Undertaken in cooperation with the Environmental Defense Fund, the University of Texas’ Technology Incubator, Austin Energy and the local chamber of commerce, the Pecan Street Project aims to reinvent the city’s electric infrastructure as a clean-energy smart grid.
“Several other cities are testing clean-generation or efficiency products,” said Austin Mayor Pro Tem Brewster McCracken. “We’ll do that. But we’ll also test the software, storage and business models we need to make it all fit together.”
Among the project’s goals: tap renewable energy sources and generate a power plant’s worth of energy within city limits, eliminate the need to build new polluting power plants, provide reliable and affordable energy to the city’s growing population and protect natural resources such as air and water. Once the project is under way, officials also plan to share their information to help other cities develop similar clean and advanced energy grids.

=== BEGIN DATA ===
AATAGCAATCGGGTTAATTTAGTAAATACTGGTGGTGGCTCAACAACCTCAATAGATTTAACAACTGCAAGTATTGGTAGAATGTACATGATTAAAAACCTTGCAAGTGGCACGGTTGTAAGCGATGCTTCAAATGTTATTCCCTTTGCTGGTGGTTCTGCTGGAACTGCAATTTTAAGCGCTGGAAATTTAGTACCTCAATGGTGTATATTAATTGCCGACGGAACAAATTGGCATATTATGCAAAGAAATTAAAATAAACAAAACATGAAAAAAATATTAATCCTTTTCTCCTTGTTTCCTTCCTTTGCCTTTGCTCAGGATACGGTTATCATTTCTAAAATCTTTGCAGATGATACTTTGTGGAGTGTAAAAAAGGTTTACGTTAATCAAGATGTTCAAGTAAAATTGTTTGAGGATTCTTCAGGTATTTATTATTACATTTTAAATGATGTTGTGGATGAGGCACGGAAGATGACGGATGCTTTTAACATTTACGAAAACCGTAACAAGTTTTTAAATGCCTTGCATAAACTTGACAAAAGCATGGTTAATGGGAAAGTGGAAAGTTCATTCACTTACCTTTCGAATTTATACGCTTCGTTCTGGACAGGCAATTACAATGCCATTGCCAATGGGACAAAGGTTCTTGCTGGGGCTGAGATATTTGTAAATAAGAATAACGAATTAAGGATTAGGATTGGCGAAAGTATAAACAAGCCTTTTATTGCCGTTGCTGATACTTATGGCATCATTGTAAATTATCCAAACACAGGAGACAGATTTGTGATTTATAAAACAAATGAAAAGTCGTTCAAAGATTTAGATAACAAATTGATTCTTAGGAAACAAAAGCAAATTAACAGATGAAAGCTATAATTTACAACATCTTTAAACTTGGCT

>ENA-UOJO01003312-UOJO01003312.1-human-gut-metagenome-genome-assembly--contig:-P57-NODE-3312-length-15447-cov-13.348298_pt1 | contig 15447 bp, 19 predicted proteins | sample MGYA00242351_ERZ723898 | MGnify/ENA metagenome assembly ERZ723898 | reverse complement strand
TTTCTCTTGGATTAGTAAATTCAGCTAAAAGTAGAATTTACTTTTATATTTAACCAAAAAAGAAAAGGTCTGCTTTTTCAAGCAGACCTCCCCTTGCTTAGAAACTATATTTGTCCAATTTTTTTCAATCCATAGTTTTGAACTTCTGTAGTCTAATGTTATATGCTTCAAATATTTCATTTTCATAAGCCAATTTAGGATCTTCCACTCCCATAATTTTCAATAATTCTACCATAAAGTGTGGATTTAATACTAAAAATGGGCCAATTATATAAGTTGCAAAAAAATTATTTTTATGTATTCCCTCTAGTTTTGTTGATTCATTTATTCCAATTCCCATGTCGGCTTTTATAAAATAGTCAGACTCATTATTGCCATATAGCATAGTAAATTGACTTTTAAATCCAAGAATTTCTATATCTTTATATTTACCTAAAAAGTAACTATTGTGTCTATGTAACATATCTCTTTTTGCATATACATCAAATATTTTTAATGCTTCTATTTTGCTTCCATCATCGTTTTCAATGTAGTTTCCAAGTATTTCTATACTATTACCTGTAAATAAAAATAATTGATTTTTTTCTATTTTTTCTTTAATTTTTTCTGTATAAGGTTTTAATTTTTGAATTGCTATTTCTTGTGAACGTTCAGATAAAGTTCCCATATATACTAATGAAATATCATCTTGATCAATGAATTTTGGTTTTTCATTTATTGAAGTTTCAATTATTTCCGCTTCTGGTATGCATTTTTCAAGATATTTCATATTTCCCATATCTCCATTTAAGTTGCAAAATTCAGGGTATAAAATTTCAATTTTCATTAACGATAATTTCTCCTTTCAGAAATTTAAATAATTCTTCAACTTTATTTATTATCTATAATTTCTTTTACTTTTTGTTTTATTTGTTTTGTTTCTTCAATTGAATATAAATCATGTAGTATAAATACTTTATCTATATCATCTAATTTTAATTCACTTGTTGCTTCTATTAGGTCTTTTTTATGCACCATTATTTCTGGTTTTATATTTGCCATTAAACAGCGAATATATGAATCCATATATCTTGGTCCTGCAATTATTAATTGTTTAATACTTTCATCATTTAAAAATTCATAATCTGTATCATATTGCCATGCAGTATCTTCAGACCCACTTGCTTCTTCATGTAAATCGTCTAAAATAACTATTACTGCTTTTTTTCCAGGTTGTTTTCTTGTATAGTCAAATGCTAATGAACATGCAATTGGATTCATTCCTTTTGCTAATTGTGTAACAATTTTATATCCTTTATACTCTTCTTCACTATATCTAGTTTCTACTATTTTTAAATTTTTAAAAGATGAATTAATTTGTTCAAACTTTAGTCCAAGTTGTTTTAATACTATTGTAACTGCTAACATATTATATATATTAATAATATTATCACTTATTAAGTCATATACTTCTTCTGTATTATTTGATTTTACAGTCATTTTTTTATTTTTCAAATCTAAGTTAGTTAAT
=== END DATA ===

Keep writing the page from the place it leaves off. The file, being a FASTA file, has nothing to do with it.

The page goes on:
“Today the energy grid is all about distribution; it’s a one-way ride,” said Carolyn Purcell, director of the Internet Business Solutions Group for Cisco Systems. “A smart grid will act more like the Internet — exchanging information and energy among nodes for collaboration across the network resulting in a more efficient, sustainable grid.”
This is also an instance in which Texas’ aversion to federal controls works in the environment’s favor: because the state maintains its own grid, it doesn’t have to seek federal approval before tinkering with it.